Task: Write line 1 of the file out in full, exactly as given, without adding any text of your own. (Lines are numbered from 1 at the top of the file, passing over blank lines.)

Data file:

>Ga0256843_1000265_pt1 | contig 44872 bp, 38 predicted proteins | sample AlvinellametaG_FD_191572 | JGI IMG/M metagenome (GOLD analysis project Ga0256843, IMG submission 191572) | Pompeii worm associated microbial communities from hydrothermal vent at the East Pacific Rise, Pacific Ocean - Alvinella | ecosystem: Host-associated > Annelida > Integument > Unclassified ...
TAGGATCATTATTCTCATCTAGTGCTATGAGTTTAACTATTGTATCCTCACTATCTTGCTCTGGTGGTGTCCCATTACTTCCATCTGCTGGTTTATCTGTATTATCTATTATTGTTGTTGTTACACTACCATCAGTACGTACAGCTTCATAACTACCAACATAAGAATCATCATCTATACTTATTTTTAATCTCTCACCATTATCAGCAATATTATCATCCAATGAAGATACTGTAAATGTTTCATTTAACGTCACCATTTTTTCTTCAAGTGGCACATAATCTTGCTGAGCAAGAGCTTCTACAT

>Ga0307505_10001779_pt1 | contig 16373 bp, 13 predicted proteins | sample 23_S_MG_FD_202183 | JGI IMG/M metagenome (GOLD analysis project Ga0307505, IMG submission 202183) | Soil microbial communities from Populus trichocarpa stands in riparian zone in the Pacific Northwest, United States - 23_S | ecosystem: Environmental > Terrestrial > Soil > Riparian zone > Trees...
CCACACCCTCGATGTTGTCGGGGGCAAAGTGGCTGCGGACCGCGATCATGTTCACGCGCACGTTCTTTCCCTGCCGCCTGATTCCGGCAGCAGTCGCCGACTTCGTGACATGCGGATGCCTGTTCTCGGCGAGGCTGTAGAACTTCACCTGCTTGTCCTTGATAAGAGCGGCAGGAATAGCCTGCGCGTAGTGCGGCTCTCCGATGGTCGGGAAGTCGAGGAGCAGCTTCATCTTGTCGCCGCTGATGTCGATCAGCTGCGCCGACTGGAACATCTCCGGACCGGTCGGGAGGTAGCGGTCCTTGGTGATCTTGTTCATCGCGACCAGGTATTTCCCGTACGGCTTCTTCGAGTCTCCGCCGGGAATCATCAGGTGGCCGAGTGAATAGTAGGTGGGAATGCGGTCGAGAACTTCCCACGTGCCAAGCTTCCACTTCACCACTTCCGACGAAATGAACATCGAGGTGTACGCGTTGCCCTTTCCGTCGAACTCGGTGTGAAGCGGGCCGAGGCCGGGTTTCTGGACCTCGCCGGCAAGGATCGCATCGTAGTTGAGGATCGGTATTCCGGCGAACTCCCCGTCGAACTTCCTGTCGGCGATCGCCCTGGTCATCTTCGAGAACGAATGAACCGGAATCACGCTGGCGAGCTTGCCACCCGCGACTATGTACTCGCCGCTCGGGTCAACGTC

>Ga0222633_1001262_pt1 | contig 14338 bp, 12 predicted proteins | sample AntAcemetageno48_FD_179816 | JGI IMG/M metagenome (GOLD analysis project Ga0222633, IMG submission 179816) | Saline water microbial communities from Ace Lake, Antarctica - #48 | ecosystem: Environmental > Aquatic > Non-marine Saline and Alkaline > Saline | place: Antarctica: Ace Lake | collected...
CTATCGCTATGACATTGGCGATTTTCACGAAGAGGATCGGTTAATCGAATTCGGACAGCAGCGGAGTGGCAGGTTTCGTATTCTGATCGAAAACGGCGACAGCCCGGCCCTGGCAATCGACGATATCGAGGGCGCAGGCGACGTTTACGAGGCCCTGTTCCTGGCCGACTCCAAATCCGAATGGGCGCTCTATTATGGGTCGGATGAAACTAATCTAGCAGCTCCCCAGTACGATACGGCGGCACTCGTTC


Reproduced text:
>Ga0256843_1000265_pt1 | contig 44872 bp, 38 predicted proteins | sample AlvinellametaG_FD_191572 | JGI IMG/M metagenome (GOLD analysis project Ga0256843, IMG submission 191572) | Pompeii worm associated microbial communities from hydrothermal vent at the East Pacific Rise, Pacific Ocean - Alvinella | ecosystem: Host-associated > Annelida > Integument > Unclassified ...